Surveys the history and development of Mesopotamian and Near Eastern civilization, describing the cultural, technological, political, and economic achievements of the different peoples living there
The Sumerian World explores the archaeology, history and art of southern Mesopotamia and its relationships with its neighbours from c.3,000 - 2,000BC. Including material hitherto unpublished from recent excavations, the articles are organised thematically using evidence from archaeology, texts and the natural sciences. This broad treatment will also make the volume of interest to students looking for comparative data in allied subjects such as ancient literature and early religions. Providing an authoritative, comprehensive and up to date overview of the Sumerian period written by some of the best qualified scholars in the field, The Sumerian World will satisfy students, researchers, academics, and the knowledgeable layperson wishing to understand the world of southern Mesopotamia in the third millennium.
The Ancient Near East reveals three millennia of history (c. 3500–500 bc) in a single work. Liverani draws upon over 25 years' worth of experience and this personal odyssey has enabled him to retrace the history of the peoples of the Ancient Near East. The history of the Sumerians, Hittites, Assyrians, Babylonians and more is meticulously detailed by one of the leading scholars of Assyriology. Utilizing research derived from the most recent archaeological finds, the text has been fully revised for this English edition and explores Liverani's current thinking on the history of the Ancient Near East. The rich and varied illustrations for each historical period, augmented by new images for this edition, provide insights into the material and textual sources for the Ancient Near East. Many highlight the ingenuity and technological prowess of the peoples in the Ancient East. Never before available in English, The Ancient Near East represents one of the greatest books ever written on the subject and is a must read for students who will not have had the chance to explore the depth of Liverani's scholarship.
Uses maps, text, and illustrations to present the history of the area known as the Fertile Crescent, the Ancient Near East, and Mesopotamia, from its earliest period in the fifth millennium B.C.E. through the Sassanian Empire.
Situated in an area roughly corresponding to present-day Iraq, Mesopotamia is one of the great, ancient civilizations, though it is still relatively unknown. Yet, over 7,000 years ago in Mesopotamia, the very first cities were created. This is the first book to reveal how life was lived in ten Mesopotamian cities: from Eridu, the Mesopotamian Eden, to that potent symbol of decadence, Babylon - the first true metropolis: multicultural, multi-ethnic, the last centre of a dying civilization.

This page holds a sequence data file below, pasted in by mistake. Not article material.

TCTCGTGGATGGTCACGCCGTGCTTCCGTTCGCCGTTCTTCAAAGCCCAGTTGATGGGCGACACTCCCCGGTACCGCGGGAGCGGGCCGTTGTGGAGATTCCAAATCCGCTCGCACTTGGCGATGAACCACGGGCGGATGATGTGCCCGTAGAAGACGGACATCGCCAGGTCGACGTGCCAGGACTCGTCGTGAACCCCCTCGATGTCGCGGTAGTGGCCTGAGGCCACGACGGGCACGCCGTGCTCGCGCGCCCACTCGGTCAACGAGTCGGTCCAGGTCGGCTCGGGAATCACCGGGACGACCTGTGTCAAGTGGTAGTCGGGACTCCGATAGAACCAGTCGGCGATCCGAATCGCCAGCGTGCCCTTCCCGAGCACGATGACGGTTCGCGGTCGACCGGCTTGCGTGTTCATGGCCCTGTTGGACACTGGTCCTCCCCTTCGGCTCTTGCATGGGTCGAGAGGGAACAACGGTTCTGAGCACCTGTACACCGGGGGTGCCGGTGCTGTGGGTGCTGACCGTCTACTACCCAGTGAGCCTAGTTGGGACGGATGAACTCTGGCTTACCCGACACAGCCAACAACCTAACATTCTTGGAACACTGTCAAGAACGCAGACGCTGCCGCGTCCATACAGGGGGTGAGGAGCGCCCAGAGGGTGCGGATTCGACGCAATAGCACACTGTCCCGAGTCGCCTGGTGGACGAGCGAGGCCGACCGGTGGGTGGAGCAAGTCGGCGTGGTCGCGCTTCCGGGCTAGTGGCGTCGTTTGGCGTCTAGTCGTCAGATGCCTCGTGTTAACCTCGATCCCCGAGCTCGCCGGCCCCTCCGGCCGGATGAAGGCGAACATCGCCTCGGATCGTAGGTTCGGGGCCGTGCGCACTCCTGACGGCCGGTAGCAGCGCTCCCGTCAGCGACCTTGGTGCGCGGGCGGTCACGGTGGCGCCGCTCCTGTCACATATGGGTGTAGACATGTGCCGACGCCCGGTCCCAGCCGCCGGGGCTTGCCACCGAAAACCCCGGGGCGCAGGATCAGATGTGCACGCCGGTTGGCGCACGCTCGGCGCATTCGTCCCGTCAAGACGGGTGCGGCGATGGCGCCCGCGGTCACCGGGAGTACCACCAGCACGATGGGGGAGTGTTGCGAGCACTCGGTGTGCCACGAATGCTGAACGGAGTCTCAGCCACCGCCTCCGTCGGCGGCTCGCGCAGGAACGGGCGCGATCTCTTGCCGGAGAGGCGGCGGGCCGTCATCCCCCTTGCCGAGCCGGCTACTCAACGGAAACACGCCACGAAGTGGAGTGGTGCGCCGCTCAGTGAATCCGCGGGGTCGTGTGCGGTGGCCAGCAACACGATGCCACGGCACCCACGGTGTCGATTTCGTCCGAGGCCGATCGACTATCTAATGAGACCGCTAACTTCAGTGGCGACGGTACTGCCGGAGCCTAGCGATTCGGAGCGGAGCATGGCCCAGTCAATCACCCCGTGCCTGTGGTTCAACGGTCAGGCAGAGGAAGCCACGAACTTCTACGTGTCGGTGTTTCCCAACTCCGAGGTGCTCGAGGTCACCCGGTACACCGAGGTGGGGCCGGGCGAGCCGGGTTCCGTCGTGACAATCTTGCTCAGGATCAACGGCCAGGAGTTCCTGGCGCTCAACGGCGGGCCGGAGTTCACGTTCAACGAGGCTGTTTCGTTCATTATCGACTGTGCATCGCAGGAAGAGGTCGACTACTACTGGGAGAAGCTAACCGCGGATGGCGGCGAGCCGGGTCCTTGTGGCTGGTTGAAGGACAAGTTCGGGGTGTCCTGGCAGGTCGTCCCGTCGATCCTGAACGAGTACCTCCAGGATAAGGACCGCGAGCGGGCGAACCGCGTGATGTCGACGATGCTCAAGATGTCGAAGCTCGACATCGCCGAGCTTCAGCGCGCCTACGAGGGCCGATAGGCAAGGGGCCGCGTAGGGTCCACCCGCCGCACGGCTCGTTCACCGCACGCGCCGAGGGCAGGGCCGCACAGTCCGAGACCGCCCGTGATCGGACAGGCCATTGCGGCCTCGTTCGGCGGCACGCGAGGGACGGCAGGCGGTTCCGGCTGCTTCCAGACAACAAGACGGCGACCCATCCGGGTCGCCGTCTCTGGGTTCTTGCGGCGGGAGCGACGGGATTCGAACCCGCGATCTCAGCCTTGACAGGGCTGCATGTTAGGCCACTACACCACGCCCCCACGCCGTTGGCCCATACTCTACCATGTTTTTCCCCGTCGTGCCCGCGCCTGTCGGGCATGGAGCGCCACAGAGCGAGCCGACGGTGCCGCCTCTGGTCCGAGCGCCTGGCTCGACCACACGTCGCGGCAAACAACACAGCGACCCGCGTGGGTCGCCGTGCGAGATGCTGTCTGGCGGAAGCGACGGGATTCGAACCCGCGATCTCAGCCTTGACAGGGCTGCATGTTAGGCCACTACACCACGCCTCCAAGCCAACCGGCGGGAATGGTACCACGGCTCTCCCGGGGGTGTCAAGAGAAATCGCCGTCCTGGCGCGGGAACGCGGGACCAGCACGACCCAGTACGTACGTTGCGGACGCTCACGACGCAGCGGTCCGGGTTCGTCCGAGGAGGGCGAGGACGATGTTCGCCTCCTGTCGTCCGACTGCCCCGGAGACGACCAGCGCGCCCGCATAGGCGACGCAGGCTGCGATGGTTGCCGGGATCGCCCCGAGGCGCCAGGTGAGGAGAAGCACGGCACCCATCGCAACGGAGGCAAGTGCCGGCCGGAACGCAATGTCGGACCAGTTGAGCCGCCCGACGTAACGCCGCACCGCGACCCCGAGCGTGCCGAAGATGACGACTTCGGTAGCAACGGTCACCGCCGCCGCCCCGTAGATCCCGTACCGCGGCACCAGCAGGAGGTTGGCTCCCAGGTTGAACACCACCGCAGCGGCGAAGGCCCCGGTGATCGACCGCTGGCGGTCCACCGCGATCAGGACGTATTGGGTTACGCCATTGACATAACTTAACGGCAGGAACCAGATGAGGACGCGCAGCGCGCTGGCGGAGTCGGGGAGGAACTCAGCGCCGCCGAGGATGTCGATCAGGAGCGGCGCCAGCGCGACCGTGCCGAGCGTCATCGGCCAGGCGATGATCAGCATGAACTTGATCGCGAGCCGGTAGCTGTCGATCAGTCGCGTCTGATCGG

Maps on lining papers and bibliography.
The only book available that covers this subject, Warfare in the Ancient Near East is a groundbreaking and fascinating study of ancient near Eastern military history from the Neolithic era to the middle Bronze Ages. Drawing on an extensive range of textual, artistic and archaeological data, William J. Hamblin synthesizes current knowledge and offers a detailed analysis of the military technology, ideology and practices of Near Eastern warfare. Paying particular attention to the earliest known examples of holy war ideaology in Mesopotamia and Egypt, Hamblin focuses on: * recruitment and training of the infantry * the logistics and weaponry of warfare * the shift from stone to metal weapons * the role played by magic * narratives of combat and artistic representations of battle * the origins and development of the chariot as military transportation * fortifications and siegecraft *developments in naval warfare. Beautifully illustrated, including maps of the region, this book is essential for experts and non-specialists alike.
In Uruk Mesopotamia & Its Neighbors, ten field and theoretical archaeologists working in the area today offer an overview and analysis of new data and interpretations for Greater Mesopotamia during the late fifth and fourth millennia B.C. They radically reassess the chronological framework for the region, assemble the basic data sets on both local and regional levels, and interpret and synthesize these data in order to put local patterns and dynamics into their widest regional context. Their contributions have applications beyond the cultural history of Mesopotamia itself, reaching into the wider fields of anthropology, history, and political science. With its thorough documentation and comprehensive scope, this volume is an indispensable reference on the state of Mesopotamian archaeology at the beginning of the twenty-first century.
This work reviews the social and technological developments in Mesopotamia from 3800 to 2000 BC.